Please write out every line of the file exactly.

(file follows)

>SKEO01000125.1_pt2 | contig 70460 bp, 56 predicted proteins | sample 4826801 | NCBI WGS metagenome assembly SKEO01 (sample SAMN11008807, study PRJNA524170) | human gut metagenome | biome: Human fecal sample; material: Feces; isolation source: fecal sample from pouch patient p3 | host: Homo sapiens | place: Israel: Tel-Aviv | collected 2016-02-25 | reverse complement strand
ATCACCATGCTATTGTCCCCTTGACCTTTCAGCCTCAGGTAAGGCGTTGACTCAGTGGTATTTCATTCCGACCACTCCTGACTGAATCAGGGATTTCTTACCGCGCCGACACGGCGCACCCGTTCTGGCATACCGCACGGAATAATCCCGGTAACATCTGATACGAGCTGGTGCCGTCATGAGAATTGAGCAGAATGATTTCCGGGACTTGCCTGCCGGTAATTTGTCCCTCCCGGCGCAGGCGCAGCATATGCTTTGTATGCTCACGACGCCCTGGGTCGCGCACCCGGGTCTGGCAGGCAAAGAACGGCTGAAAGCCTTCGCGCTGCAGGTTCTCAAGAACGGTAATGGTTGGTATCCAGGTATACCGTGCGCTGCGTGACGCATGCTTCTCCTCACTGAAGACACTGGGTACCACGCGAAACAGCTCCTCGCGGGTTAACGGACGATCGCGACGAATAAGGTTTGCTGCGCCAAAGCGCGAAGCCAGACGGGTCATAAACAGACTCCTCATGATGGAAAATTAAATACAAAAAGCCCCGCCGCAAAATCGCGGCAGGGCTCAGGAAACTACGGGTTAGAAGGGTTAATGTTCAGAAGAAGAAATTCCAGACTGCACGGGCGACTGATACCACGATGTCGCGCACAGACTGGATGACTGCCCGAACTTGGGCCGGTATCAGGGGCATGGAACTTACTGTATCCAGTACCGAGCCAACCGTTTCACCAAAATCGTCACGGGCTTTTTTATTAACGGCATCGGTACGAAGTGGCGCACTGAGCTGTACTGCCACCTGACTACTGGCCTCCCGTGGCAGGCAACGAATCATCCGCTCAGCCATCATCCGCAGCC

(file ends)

>SKEO01000125.1_pt2 | contig 70460 bp, 56 predicted proteins | sample 4826801 | NCBI WGS metagenome assembly SKEO01 (sample SAMN11008807, study PRJNA524170) | human gut metagenome | biome: Human fecal sample; material: Feces; isolation source: fecal sample from pouch patient p3 | host: Homo sapiens | place: Israel: Tel-Aviv | collected 2016-02-25 | reverse complement strand
ATCACCATGCTATTGTCCCCTTGACCTTTCAGCCTCAGGTAAGGCGTTGACTCAGTGGTATTTCATTCCGACCACTCCTGACTGAATCAGGGATTTCTTACCGCGCCGACACGGCGCACCCGTTCTGGCATACCGCACGGAATAATCCCGGTAACATCTGATACGAGCTGGTGCCGTCATGAGAATTGAGCAGAATGATTTCCGGGACTTGCCTGCCGGTAATTTGTCCCTCCCGGCGCAGGCGCAGCATATGCTTTGTATGCTCACGACGCCCTGGGTCGCGCACCCGGGTCTGGCAGGCAAAGAACGGCTGAAAGCCTTCGCGCTGCAGGTTCTCAAGAACGGTAATGGTTGGTATCCAGGTATACCGTGCGCTGCGTGACGCATGCTTCTCCTCACTGAAGACACTGGGTACCACGCGAAACAGCTCCTCGCGGGTTAACGGACGATCGCGACGAATAAGGTTTGCTGCGCCAAAGCGCGAAGCCAGACGGGTCATAAACAGACTCCTCATGATGGAAAATTAAATACAAAAAGCCCCGCCGCAAAATCGCGGCAGGGCTCAGGAAACTACGGGTTAGAAGGGTTAATGTTCAGAAGAAGAAATTCCAGACTGCACGGGCGACTGATACCACGATGTCGCGCACAGACTGGATGACTGCCCGAACTTGGGCCGGTATCAGGGGCATGGAACTTACTGTATCCAGTACCGAGCCAACCGTTTCACCAAAATCGTCACGGGCTTTTTTATTAACGGCATCGGTACGAAGTGGCGCACTGAGCTGTACTGCCACCTGACTACTGGCCTCCCGTGGCAGGCAACGAATCATCCGCTCAGCCATCATCCGCAGCC